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An excerpt from www.HouseOfNames.com archives copyright © 2000 - 2016


The many centuries old Dalriadan-Scottish name McEuen comes from the personal name Ewen. The Gaelic form of the name was Mac Eoghainn.

McEuen Early Origins



The surname McEuen was first found in Argyllshire (Gaelic erra Ghaidheal), the region of western Scotland corresponding roughly with the ancient Kingdom of Dál Riata, in the Strathclyde region of Scotland, now part of the Council Area of Argyll and Bute, where they were first found in the barony of Otter, on the shores of Loch Fyne. The eponymous ancestor of the Clan is reputed to be Eoghain na h-Oitrich, also known as 'Ewen of Otter', who lived at the beginning of the 12th century. Clear records of the Clan were found in 1219, when Gilpatrik Mac Ewen measured the borders of his lands in Kynblathmund.

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McEuen Spelling Variations


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McEuen Spelling Variations



Spelling and translation were not standardized practices until the last few centuries. Spelling variations are extremely common among early Scottish names. McEuen has been spelled MacEwen, MacEwan, MacEwing, MacEuen, MacKewin, MacKewan, MacEňghainn (Gaelic) and many more.

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McEuen Early History


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McEuen Early History



This web page shows only a small excerpt of our McEuen research. Another 258 words (18 lines of text) covering the years 1174 and 1219 are included under the topic Early McEuen History in all our PDF Extended History products and printed products wherever possible.

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McEuen Early Notables (pre 1700)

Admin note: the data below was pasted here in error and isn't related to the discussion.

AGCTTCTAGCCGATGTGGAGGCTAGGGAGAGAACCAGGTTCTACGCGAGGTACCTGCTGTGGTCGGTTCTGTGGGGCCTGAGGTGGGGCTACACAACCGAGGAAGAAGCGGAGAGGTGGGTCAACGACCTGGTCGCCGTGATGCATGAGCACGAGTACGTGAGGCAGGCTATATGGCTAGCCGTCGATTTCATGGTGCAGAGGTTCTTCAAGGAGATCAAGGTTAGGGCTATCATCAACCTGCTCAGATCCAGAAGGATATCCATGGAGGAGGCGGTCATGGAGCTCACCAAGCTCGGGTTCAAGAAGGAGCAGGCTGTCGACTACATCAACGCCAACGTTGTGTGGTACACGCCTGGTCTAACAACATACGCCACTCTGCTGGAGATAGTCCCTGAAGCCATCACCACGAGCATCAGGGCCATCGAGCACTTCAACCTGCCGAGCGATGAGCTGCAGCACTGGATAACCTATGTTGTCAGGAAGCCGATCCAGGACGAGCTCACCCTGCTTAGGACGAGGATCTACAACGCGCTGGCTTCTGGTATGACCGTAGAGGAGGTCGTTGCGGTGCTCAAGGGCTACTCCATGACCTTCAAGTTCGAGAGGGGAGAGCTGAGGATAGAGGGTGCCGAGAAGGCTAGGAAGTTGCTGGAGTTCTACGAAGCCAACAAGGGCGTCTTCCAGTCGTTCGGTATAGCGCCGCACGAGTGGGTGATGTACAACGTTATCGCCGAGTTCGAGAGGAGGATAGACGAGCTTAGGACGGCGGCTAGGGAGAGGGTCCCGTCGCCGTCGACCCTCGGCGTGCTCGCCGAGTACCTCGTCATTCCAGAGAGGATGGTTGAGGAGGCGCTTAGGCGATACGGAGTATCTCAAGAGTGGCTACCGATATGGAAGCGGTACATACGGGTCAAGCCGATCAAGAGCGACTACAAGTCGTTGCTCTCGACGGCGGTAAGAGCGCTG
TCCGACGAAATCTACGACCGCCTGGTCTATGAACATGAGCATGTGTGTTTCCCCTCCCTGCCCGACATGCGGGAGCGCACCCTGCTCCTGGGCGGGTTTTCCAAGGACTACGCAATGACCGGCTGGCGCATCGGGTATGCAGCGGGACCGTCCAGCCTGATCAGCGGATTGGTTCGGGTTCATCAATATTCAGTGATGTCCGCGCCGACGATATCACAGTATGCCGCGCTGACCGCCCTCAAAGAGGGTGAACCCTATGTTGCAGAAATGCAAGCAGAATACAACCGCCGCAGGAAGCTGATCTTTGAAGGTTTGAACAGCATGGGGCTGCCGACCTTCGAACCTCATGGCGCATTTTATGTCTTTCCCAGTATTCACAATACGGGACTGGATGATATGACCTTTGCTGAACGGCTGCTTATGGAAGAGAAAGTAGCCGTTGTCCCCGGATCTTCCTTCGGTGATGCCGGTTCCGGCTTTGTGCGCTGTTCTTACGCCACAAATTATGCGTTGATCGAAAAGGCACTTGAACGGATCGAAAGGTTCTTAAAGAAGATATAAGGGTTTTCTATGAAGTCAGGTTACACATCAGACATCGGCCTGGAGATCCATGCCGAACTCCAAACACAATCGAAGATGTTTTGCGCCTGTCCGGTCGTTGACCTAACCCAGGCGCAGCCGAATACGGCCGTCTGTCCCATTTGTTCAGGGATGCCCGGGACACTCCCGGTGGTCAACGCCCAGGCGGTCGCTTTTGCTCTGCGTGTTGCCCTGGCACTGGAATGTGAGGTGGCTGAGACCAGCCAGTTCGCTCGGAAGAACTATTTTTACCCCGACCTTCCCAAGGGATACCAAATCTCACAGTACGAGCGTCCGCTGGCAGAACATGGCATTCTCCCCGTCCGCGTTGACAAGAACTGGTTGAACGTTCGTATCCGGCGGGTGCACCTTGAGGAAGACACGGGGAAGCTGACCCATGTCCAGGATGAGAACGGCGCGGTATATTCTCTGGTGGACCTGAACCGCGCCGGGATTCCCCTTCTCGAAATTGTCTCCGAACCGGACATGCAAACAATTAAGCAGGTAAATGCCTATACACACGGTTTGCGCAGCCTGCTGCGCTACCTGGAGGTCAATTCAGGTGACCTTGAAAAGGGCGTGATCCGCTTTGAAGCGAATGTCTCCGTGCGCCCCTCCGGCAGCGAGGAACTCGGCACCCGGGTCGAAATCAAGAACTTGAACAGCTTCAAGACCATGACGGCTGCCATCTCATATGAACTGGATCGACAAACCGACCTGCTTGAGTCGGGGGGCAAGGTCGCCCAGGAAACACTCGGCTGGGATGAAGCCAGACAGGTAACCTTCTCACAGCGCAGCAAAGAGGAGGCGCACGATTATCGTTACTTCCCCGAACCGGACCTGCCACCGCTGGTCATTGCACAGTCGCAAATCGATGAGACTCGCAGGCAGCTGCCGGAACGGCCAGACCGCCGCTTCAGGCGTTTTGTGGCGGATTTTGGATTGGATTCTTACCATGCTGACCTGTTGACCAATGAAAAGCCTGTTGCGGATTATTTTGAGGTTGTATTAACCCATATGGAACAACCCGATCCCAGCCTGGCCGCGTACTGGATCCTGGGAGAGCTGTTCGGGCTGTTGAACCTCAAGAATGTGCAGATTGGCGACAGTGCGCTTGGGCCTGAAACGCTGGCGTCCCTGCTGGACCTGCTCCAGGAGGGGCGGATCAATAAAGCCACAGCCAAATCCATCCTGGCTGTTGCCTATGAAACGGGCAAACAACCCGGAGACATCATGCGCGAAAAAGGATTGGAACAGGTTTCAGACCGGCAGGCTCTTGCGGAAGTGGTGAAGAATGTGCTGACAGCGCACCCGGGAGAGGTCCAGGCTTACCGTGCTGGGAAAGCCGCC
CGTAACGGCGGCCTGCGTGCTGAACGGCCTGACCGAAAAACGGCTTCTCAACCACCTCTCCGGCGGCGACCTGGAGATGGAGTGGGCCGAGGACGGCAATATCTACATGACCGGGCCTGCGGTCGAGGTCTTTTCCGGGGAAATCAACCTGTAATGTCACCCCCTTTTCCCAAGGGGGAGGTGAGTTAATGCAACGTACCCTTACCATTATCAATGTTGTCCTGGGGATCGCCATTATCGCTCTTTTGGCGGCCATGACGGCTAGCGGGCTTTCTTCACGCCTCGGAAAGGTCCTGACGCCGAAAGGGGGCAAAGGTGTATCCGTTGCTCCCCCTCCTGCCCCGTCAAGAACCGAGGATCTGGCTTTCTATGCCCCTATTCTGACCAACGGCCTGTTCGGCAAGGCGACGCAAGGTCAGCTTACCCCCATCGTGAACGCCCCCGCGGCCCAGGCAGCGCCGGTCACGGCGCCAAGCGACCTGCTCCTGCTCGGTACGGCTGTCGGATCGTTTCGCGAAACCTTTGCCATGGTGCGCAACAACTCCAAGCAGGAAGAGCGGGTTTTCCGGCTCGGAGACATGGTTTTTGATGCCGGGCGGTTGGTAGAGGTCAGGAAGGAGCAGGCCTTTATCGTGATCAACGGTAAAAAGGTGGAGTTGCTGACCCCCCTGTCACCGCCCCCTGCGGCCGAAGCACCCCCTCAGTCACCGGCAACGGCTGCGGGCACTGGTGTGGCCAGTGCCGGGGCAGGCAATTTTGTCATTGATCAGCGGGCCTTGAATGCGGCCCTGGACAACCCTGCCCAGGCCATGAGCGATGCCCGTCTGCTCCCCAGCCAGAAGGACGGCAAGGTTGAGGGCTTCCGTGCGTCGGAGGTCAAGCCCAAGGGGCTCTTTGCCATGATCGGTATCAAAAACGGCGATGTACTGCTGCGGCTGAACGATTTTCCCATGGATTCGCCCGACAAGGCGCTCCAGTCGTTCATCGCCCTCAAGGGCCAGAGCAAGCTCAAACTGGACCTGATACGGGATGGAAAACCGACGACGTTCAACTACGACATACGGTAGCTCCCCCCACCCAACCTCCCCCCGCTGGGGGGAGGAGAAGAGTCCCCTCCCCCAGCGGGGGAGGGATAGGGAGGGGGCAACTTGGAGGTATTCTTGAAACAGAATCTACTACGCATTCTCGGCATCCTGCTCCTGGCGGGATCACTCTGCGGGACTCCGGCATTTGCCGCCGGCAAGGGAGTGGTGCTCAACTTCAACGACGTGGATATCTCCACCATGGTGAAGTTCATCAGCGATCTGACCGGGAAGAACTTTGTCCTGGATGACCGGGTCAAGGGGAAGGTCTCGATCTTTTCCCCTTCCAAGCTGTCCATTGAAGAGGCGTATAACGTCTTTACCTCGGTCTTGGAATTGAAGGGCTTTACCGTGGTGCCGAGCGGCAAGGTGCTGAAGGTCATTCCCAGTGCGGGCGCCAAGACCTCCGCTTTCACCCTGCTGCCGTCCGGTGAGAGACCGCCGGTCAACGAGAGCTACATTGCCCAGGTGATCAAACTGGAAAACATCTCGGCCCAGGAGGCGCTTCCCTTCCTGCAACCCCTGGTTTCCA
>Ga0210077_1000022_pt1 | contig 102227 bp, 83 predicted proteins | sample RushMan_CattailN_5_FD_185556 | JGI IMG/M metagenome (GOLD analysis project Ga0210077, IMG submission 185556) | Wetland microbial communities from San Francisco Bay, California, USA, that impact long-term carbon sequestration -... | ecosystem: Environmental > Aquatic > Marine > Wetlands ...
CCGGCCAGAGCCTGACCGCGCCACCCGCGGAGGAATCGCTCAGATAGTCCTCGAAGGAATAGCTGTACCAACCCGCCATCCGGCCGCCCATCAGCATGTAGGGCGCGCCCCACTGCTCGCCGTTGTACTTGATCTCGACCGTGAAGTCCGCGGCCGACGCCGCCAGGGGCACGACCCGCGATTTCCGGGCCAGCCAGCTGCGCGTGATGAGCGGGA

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McEuen Early Notables (pre 1700)



More information is included under the topic Early McEuen Notables in all our PDF Extended History products and printed products wherever possible.

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The Great Migration


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The Great Migration



Many who arrived from Scotland settled along the east coast of North America in communities that would go on to become the backbones of the young nations of the United States and Canada. In the American War of Independence, many settlers who remained loyal to England went north to Canada as United Empire Loyalists. Their descendants later began to recover the lost Scottish heritage through events such as the highland games that dot North America in the summer months. Research into various historical records revealed some of first members of the McEuen family emigrate to North America:

McEuen Settlers in United States in the 18th Century

  • Duncan McEuen, who arrived in New York in 1738
  • Mary McEuen, who arrived in New York in 1738
  • Merran McEuen, who landed in New York in 1739
  • John McEuen, who landed in New York in 1739
  • Malcolm McEuen, who landed in New York in 1739
  • ... (More are available in all our PDF Extended History products and printed products wherever possible.)

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Contemporary Notables of the name McEuen (post 1700)